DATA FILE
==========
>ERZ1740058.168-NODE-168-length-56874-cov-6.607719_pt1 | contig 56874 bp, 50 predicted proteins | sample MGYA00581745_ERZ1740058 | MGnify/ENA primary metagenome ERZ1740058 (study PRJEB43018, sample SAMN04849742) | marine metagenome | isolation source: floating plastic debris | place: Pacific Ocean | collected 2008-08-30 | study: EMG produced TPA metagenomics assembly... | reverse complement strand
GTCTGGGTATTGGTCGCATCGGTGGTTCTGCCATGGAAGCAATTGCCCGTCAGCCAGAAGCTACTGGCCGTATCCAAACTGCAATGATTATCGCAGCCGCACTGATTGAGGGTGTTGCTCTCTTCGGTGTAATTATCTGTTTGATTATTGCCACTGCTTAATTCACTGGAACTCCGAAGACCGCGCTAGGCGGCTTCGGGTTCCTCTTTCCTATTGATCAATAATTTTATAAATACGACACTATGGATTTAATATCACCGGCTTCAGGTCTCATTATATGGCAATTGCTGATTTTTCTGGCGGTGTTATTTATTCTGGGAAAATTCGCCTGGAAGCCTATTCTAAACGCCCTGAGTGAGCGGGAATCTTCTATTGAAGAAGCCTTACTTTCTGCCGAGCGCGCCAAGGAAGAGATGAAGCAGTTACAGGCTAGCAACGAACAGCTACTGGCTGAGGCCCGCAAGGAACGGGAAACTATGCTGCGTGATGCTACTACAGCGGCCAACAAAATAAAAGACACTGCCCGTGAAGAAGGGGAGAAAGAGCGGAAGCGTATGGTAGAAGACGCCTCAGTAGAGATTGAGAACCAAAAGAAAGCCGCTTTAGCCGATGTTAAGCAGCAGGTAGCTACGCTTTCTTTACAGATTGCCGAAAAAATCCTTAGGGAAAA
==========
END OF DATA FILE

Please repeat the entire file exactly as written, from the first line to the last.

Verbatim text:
>ERZ1740058.168-NODE-168-length-56874-cov-6.607719_pt1 | contig 56874 bp, 50 predicted proteins | sample MGYA00581745_ERZ1740058 | MGnify/ENA primary metagenome ERZ1740058 (study PRJEB43018, sample SAMN04849742) | marine metagenome | isolation source: floating plastic debris | place: Pacific Ocean | collected 2008-08-30 | study: EMG produced TPA metagenomics assembly... | reverse complement strand
GTCTGGGTATTGGTCGCATCGGTGGTTCTGCCATGGAAGCAATTGCCCGTCAGCCAGAAGCTACTGGCCGTATCCAAACTGCAATGATTATCGCAGCCGCACTGATTGAGGGTGTTGCTCTCTTCGGTGTAATTATCTGTTTGATTATTGCCACTGCTTAATTCACTGGAACTCCGAAGACCGCGCTAGGCGGCTTCGGGTTCCTCTTTCCTATTGATCAATAATTTTATAAATACGACACTATGGATTTAATATCACCGGCTTCAGGTCTCATTATATGGCAATTGCTGATTTTTCTGGCGGTGTTATTTATTCTGGGAAAATTCGCCTGGAAGCCTATTCTAAACGCCCTGAGTGAGCGGGAATCTTCTATTGAAGAAGCCTTACTTTCTGCCGAGCGCGCCAAGGAAGAGATGAAGCAGTTACAGGCTAGCAACGAACAGCTACTGGCTGAGGCCCGCAAGGAACGGGAAACTATGCTGCGTGATGCTACTACAGCGGCCAACAAAATAAAAGACACTGCCCGTGAAGAAGGGGAGAAAGAGCGGAAGCGTATGGTAGAAGACGCCTCAGTAGAGATTGAGAACCAAAAGAAAGCCGCTTTAGCCGATGTTAAGCAGCAGGTAGCTACGCTTTCTTTACAGATTGCCGAAAAAATCCTTAGGGAAAA